The leadership at the Maine Principals’ Association should be commended. Whether or not high school sports is ultimately played in Maine this fall, MPA executive director Mike Burnham and his staff, as well as the members of every committee, deserve a thank you for the work they put in studying the fall sports issue. They looked at every angle, studied data, and concluded that Maine students can participate in all the fall sports — soccer, field hockey, golf, cross country, volleyball, and even football — with strict adherence to safety guidelines.

Even if the MPA had come out this week and concluded fall sports could not proceed in Maine this year, it at least put in the work and came up with a decision based on research, not apprehension.

Leadership in the state agencies, the Department of Education, the Department of Health and Human Services, the Center for Disease Control, and the office of Governor Janet Mills, has not provided any leadership at all. Not on this issue, and that’s a disservice to all Maine’s student-athletes, who simply want and deserve an answer.

In mid-August, the MPA asked everyone to be patient while it looked for clarity from the state in regards to a few questions raised in its decision-making process. It looked as if that clarity came. On Aug. 18, Kelli Deveaux, a spokesperson for the DOE, said in an email, “As we have throughout this pandemic, we will strive to work in a collaborative manner with (the) MPA. Ultimately, any decision about interscholastic sports will be made by the MPA.”

This past Wednesday, the MPA’s sports medicine committee recommended moving forward, under strict guidelines. Thursday, the MPA’s interscholastic management committee voted unanimously to accept that recommendation.

But we’re not done. State agencies that didn’t want to touch the issue jumped back in. What changed? It appears when the MPA made a decision, it was a decision the state neither expected nor wanted.

The state has a lot on its plate. Which is exactly why it was right in charging the MPA with this decision, and why it’s wrong in not trusting the people, including medical professionals, who studied the issue and made their recommendation.

There’s a sense that leaders around the state would rather punt the issue of high school sports rather than make a difficult decision. If they don’t play, people are angry. If they play and there’s an outbreak, people get angry. Nobody wants a difficult choice on their record. So they tie themselves in mental knots trying to put it off. That’s not leadership.

Meanwhile, student-athletes who deserve an answer, yes or no, are left guessing, and that’s not fair. Maine’s youth has already absorbed the largest slice of sacrifice throughout this five and a half month crisis, with one school year ending in upheaval and another about to begin the same way. Our weakest are being jerked around by adults at the highest levels of authority who refuse to make a decision.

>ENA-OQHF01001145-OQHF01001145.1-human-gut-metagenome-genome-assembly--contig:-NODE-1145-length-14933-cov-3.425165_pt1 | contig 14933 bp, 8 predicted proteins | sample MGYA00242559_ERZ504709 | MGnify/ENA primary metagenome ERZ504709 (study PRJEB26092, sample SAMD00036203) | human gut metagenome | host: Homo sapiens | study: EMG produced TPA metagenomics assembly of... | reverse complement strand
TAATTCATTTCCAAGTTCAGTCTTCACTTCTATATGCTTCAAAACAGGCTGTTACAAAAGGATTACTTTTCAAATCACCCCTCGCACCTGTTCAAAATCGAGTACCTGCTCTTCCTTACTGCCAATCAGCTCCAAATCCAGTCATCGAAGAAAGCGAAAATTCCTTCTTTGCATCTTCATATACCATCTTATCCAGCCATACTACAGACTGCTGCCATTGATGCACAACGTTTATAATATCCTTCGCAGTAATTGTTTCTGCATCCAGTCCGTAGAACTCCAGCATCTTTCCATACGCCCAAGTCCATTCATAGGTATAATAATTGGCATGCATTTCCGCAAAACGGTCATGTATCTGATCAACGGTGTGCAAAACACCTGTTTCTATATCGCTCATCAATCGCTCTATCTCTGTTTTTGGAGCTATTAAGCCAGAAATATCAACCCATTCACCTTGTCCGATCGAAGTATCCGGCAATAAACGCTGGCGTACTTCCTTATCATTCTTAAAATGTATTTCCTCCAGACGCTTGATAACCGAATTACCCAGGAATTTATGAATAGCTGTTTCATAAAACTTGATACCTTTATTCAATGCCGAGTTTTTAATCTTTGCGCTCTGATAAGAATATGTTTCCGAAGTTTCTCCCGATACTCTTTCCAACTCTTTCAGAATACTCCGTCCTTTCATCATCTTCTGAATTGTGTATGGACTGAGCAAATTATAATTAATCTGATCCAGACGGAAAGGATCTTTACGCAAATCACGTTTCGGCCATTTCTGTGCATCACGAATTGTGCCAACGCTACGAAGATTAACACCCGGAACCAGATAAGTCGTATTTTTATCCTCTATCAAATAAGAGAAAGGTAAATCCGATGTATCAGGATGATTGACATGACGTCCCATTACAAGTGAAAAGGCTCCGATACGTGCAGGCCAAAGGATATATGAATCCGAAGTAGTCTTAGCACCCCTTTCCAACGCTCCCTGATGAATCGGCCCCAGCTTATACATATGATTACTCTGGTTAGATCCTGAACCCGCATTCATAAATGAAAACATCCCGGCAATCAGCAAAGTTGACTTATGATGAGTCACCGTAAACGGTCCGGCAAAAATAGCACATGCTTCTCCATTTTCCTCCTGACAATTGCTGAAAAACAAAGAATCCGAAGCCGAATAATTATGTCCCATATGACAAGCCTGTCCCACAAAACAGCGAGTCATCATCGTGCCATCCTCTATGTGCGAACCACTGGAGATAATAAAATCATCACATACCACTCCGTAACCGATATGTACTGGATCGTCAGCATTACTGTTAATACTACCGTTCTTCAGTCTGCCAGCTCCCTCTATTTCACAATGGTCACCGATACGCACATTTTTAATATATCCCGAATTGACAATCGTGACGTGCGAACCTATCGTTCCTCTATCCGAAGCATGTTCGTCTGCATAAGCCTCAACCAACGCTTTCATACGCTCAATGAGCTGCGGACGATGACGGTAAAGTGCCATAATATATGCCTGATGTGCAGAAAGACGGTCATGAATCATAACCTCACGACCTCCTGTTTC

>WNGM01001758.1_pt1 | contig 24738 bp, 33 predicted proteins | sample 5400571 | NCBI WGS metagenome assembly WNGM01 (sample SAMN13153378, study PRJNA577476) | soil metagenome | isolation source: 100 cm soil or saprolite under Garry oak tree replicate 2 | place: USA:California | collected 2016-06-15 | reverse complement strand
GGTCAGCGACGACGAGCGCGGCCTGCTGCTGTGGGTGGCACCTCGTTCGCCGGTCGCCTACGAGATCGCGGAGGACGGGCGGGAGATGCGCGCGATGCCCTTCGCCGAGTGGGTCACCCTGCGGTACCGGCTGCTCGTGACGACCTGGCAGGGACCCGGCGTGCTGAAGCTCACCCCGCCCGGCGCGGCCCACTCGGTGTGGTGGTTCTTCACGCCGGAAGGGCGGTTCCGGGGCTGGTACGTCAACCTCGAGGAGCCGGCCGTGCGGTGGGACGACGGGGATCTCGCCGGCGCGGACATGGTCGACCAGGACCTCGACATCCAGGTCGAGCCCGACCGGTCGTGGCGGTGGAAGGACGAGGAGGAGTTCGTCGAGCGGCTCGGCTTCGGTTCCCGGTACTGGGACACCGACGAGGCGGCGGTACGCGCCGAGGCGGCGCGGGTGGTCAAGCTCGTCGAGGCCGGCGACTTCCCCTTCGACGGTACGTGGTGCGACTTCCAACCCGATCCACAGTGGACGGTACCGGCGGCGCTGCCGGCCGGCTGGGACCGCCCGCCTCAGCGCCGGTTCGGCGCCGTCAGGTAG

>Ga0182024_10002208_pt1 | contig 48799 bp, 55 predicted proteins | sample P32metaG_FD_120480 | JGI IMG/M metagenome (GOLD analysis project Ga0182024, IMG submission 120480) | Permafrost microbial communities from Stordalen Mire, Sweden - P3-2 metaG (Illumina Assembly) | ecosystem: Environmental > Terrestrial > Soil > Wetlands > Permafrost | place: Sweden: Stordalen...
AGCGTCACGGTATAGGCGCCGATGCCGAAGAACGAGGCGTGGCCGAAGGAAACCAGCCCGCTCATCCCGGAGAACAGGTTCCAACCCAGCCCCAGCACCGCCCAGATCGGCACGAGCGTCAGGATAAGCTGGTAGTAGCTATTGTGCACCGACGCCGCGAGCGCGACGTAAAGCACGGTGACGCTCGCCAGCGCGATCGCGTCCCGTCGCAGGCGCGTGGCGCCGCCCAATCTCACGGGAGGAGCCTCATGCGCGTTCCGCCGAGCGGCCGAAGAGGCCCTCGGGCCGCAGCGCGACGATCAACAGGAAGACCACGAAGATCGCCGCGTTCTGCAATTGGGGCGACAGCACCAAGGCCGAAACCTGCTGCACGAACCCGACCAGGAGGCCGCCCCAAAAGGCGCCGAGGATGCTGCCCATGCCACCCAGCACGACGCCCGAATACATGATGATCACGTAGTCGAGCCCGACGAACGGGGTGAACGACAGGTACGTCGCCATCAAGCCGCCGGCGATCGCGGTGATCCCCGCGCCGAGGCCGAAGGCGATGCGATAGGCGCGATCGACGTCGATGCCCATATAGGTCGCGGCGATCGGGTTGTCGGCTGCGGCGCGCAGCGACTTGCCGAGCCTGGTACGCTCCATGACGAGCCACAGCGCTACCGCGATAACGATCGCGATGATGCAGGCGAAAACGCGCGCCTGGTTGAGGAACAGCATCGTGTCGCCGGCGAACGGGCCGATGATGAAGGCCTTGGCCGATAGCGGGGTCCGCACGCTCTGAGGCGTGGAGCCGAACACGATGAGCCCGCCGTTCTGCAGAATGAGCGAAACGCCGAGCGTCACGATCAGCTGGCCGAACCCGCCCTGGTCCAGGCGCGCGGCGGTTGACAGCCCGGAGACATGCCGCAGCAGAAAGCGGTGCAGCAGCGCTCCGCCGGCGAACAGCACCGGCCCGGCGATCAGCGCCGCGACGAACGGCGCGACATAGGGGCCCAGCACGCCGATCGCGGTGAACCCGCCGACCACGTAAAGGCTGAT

Conducting a fall sports season will not be easy. Everybody — all caps, underlined twice exclamation point everybody — needs to follow the guidelines set forth by the MPA to the letter. No cutting corners. No half measures. We’re seeing in real time what can happen when guidelines are ignored or flaunted. A wedding in Millinocket three weeks ago led to Covid-19 outbreaks across the state. This virus does not need an invitation. If the season starts, student-athletes have to understand that without their vigilance, it can and should get shut down in a moment’s notice.

The state’s hesitancy to trust the work put in by the MPA, which was told to make a call, is disappointing. It feels disingenuous, like the state only wanted the MPA to make a decision as long at it was the decision the state had already made.

Even if fall sports are ultimately approved, it will be a decision made at the local level, and it’s obvious it’s a decision many superintendents around Maine do not want to make. Like state officials, they are looking for somebody else to do dirty work.

Meanwhile, students who already have enough questions about school are left with more. There are arguments to be made in favor of a fall season, and arguments against. Please, stop arguing, look at the data, and make a call. Please, give the student-athletes the respect of an answer.

Travis Lazarczyk — 861-9242

[email protected]

Twitter: @TLazarczykMTM


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